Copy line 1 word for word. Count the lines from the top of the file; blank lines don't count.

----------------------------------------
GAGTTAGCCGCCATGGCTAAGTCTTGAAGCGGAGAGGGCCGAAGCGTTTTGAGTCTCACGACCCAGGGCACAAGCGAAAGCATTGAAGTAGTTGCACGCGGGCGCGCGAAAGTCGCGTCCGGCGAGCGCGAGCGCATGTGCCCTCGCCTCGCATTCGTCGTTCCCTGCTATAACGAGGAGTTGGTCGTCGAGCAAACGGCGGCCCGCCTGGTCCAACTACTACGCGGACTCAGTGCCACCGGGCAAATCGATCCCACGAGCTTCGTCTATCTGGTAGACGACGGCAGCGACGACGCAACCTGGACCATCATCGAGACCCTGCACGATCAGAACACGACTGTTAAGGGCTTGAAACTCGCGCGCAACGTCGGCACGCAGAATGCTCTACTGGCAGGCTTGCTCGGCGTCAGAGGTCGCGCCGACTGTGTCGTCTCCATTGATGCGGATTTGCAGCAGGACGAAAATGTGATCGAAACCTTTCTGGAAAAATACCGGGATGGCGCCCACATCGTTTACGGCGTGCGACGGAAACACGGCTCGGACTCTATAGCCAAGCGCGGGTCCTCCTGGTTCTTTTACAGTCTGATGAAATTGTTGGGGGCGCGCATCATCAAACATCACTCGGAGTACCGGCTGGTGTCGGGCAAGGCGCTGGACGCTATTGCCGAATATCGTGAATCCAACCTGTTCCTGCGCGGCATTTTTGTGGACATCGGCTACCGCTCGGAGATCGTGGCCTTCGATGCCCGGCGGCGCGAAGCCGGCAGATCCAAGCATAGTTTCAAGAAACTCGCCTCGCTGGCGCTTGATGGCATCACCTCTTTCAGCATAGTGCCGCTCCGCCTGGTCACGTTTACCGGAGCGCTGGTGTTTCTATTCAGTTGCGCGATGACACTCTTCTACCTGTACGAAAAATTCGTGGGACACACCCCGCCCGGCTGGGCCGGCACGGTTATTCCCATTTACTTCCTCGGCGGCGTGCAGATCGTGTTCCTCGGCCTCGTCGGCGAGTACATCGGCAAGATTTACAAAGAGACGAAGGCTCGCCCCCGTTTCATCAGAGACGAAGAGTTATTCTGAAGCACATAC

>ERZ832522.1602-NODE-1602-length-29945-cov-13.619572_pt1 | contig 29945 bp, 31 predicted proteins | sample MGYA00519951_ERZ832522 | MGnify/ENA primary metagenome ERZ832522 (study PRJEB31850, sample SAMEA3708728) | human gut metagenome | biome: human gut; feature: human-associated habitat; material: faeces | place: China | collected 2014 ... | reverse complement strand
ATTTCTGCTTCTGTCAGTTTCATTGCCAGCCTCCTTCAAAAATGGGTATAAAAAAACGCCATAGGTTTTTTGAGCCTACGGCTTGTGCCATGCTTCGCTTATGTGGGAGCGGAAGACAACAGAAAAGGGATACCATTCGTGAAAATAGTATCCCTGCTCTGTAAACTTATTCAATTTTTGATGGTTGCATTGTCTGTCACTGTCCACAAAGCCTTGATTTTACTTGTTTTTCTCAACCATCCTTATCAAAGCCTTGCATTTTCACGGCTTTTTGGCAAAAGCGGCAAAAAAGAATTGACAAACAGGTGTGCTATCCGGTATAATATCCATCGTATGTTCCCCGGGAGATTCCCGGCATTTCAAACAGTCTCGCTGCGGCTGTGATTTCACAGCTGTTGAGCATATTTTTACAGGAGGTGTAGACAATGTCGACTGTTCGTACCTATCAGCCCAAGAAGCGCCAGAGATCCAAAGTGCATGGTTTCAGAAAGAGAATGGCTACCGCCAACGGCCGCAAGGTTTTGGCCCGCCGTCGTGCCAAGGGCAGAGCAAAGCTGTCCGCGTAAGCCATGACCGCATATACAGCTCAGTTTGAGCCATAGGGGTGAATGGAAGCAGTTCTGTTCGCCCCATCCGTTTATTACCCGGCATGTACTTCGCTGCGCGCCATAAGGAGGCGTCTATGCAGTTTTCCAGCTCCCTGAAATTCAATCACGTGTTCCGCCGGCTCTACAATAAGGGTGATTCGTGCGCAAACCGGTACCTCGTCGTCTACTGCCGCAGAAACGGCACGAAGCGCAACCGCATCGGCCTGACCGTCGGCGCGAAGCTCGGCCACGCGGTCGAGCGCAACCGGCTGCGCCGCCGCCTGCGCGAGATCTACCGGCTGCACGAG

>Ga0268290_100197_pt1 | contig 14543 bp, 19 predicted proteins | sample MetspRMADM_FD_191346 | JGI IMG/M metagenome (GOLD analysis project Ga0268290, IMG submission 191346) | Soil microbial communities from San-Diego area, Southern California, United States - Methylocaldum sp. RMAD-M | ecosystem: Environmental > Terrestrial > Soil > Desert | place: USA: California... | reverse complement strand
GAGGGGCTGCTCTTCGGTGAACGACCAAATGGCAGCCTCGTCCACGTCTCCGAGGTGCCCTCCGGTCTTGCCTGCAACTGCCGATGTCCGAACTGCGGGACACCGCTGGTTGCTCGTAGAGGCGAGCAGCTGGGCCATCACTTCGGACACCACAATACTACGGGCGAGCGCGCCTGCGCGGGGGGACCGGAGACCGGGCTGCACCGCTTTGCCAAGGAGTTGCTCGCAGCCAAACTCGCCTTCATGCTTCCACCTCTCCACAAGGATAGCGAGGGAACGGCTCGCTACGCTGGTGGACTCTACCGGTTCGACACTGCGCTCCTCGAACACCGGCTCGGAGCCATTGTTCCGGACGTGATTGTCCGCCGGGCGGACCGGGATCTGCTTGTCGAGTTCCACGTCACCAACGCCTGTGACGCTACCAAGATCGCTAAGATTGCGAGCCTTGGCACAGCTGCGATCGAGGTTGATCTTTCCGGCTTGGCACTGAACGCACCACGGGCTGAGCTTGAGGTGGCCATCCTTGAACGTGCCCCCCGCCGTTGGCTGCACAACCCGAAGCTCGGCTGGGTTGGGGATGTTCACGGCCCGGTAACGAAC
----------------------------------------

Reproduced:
GAGTTAGCCGCCATGGCTAAGTCTTGAAGCGGAGAGGGCCGAAGCGTTTTGAGTCTCACGACCCAGGGCACAAGCGAAAGCATTGAAGTAGTTGCACGCGGGCGCGCGAAAGTCGCGTCCGGCGAGCGCGAGCGCATGTGCCCTCGCCTCGCATTCGTCGTTCCCTGCTATAACGAGGAGTTGGTCGTCGAGCAAACGGCGGCCCGCCTGGTCCAACTACTACGCGGACTCAGTGCCACCGGGCAAATCGATCCCACGAGCTTCGTCTATCTGGTAGACGACGGCAGCGACGACGCAACCTGGACCATCATCGAGACCCTGCACGATCAGAACACGACTGTTAAGGGCTTGAAACTCGCGCGCAACGTCGGCACGCAGAATGCTCTACTGGCAGGCTTGCTCGGCGTCAGAGGTCGCGCCGACTGTGTCGTCTCCATTGATGCGGATTTGCAGCAGGACGAAAATGTGATCGAAACCTTTCTGGAAAAATACCGGGATGGCGCCCACATCGTTTACGGCGTGCGACGGAAACACGGCTCGGACTCTATAGCCAAGCGCGGGTCCTCCTGGTTCTTTTACAGTCTGATGAAATTGTTGGGGGCGCGCATCATCAAACATCACTCGGAGTACCGGCTGGTGTCGGGCAAGGCGCTGGACGCTATTGCCGAATATCGTGAATCCAACCTGTTCCTGCGCGGCATTTTTGTGGACATCGGCTACCGCTCGGAGATCGTGGCCTTCGATGCCCGGCGGCGCGAAGCCGGCAGATCCAAGCATAGTTTCAAGAAACTCGCCTCGCTGGCGCTTGATGGCATCACCTCTTTCAGCATAGTGCCGCTCCGCCTGGTCACGTTTACCGGAGCGCTGGTGTTTCTATTCAGTTGCGCGATGACACTCTTCTACCTGTACGAAAAATTCGTGGGACACACCCCGCCCGGCTGGGCCGGCACGGTTATTCCCATTTACTTCCTCGGCGGCGTGCAGATCGTGTTCCTCGGCCTCGTCGGCGAGTACATCGGCAAGATTTACAAAGAGACGAAGGCTCGCCCCCGTTTCATCAGAGACGAAGAGTTATTCTGAAGCACATAC